Under the CITES caviar labeling system, all caviar products would incorporate non-reusable labels sealing the container and containing information such as the source of the caviar, its country of origin or re-packaging, the code of the processing plant or CITES permit numbers. Governments agreed to implement the labeling system by January 2004.

The system of labels would apply not only to exported and re-exported caviar shipments, but also to all caviar tins, jars and other primary containers sold to the public in retail outlets in domestic markets.

But governments in Western Europe have been slow to meet these requirements, making it difficult to distinguish between legal and illegal caviar.

“We hope that by this time next year, all consumers in Europe can be confident that the caviar they buy is legally obtained and traded, and they are not contributing to an illegal trade that is driving species to extinction," Theile said.

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To augment the supply of wild caviar, sturgeons are grown on fish farms many countries. Here a worker removes the roe from a female sturgeon at a British Columbia fish farm. (Photo courtesy Target Marine)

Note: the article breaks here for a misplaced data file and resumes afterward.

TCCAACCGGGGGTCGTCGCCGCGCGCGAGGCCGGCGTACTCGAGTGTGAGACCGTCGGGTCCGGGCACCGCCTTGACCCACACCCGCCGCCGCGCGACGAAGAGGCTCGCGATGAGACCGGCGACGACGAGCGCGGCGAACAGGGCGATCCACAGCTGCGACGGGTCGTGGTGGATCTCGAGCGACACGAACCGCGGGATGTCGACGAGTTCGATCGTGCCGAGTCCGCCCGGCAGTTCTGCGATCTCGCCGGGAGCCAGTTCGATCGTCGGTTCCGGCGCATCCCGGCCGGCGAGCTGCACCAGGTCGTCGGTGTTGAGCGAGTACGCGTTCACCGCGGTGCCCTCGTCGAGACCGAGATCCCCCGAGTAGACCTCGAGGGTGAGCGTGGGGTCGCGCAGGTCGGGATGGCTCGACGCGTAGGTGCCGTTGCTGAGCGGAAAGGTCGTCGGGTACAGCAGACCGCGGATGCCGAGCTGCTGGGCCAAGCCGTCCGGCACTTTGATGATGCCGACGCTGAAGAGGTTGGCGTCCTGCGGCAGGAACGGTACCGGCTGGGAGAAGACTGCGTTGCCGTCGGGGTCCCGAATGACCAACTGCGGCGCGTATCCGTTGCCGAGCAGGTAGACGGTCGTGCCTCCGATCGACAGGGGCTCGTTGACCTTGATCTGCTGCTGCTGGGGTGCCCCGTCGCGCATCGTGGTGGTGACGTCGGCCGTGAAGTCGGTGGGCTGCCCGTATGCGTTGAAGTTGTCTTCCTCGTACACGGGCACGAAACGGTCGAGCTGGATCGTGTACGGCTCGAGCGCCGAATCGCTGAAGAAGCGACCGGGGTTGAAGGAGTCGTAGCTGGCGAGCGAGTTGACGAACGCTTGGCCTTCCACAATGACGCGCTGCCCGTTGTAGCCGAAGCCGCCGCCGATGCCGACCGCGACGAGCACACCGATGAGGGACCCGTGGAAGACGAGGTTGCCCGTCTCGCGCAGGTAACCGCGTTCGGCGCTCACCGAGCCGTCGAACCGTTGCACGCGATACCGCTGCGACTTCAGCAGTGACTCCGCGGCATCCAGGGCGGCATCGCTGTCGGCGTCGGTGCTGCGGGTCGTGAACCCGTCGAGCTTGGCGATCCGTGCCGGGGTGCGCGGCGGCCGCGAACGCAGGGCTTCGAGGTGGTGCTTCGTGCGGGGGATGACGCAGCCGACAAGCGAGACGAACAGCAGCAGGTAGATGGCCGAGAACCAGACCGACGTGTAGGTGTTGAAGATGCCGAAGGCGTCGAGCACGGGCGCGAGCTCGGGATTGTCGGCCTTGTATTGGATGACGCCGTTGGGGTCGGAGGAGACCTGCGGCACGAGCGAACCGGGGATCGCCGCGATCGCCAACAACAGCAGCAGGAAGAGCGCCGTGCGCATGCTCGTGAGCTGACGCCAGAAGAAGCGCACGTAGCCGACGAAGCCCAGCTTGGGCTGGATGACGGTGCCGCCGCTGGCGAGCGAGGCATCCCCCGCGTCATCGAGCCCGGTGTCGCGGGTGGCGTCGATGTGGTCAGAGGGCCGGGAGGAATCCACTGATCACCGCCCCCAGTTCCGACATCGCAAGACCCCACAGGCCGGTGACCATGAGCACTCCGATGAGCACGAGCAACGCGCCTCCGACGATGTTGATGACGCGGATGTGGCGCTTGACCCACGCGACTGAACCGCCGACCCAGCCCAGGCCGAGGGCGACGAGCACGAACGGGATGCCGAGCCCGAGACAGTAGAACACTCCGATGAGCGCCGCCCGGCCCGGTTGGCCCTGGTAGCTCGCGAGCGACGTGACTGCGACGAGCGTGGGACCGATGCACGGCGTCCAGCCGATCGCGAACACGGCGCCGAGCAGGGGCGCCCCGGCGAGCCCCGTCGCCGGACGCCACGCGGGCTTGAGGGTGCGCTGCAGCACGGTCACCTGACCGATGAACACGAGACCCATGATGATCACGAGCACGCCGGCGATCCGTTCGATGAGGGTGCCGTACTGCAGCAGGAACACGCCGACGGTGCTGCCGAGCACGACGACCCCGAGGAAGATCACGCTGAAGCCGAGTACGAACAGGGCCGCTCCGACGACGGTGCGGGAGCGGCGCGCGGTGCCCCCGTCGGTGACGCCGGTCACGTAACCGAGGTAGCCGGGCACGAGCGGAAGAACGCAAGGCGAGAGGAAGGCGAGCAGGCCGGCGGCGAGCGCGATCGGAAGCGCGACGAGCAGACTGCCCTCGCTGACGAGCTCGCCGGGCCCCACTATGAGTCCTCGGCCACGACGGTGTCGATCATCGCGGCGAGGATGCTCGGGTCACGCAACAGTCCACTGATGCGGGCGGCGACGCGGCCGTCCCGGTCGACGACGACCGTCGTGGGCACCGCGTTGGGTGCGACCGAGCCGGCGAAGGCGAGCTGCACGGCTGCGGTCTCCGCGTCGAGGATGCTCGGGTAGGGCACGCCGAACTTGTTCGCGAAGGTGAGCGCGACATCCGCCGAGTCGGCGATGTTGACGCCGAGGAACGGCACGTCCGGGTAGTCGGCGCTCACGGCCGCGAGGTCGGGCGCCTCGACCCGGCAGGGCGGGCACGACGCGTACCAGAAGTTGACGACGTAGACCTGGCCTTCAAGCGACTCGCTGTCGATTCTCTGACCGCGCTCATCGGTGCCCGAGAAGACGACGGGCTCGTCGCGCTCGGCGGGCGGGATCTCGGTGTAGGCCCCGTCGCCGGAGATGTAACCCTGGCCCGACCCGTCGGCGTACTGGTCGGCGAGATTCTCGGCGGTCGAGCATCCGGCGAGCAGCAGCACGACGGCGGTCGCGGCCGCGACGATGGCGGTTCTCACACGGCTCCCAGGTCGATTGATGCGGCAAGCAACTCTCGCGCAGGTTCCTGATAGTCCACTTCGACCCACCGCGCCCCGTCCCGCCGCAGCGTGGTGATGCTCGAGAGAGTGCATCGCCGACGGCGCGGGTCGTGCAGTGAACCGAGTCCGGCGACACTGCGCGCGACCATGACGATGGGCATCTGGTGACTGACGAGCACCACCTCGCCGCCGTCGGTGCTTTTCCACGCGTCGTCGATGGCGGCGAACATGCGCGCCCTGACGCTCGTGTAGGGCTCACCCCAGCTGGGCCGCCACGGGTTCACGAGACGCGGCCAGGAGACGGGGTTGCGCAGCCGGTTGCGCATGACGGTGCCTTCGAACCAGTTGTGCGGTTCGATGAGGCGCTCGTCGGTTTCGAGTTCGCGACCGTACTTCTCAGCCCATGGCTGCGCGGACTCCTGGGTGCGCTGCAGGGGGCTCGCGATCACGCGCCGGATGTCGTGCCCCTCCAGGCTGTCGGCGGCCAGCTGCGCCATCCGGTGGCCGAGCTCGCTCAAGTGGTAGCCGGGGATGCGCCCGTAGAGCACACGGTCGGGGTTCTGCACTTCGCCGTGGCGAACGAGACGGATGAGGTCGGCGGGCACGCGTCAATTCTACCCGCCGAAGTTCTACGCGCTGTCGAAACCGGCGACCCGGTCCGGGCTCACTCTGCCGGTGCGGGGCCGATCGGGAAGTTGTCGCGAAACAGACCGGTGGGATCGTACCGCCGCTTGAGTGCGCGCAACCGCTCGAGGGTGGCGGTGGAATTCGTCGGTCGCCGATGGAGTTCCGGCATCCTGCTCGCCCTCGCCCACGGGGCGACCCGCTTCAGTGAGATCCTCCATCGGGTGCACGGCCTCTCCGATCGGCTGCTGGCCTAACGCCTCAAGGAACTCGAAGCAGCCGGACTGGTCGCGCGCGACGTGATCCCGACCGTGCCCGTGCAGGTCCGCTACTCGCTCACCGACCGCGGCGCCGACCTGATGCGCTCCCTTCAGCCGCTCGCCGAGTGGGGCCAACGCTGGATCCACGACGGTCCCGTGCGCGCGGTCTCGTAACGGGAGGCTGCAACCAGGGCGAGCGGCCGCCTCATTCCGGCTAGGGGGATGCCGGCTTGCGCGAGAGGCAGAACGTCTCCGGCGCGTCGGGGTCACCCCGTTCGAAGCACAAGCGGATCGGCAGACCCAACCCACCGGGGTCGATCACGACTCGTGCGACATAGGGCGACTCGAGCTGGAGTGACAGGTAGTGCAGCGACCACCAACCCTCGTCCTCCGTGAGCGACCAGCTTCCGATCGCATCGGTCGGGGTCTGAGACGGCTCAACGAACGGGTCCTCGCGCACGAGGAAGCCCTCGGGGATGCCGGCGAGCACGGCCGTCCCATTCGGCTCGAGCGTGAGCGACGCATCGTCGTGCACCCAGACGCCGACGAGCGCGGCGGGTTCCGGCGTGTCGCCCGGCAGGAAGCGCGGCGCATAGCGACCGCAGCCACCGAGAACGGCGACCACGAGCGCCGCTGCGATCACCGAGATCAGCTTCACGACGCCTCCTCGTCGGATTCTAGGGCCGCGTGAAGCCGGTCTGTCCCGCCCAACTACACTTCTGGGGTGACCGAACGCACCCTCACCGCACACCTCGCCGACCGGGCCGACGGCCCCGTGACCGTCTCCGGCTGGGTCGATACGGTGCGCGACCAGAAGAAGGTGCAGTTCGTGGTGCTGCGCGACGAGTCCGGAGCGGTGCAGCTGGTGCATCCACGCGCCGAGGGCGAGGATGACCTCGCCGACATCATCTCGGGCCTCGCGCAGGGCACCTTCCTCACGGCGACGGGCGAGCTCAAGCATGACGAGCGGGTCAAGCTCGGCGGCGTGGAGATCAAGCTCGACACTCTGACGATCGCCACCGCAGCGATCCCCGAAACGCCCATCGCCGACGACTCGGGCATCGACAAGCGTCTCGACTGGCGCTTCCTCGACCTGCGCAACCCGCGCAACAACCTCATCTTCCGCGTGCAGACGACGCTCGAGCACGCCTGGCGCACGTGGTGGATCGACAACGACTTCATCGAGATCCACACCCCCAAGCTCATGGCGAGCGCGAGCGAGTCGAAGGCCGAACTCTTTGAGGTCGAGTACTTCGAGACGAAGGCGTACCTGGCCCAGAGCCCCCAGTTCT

Based on data reported by EU Member States and Switzerland, almost 12,000 kilograms (12 metric tons) of illegal caviar were seized by European authorities between 2000 and 2005.

Germany topped the list with 2,224 kg, followed by Switzerland with 2,067 kg, the Netherlands with 1,920 kg, Poland with 1,841 kg, and the UK with 1,587 kg.

WWF and TRAFFIC researchers found that trucks or vans are often used to bring caviar shipments into Western Europe. Investigations by German Customs in March 2005 revealed that two businessmen were responsible for smuggling more than 1.4 metric tons of caviar into the European Union market in a single year.

“We fear that quantities of illegal caviar are much higher than official statistics due to the covert nature of the trade,” said Theile.

A new EU regulation implementing the caviar labeling system is set to come in force in early 2006. WWF and TRAFFIC say that once the regulation is in place, everybody from caviar importers and exporters, to wholesalers and retailers in Europe must be made aware of the new labeling requirements.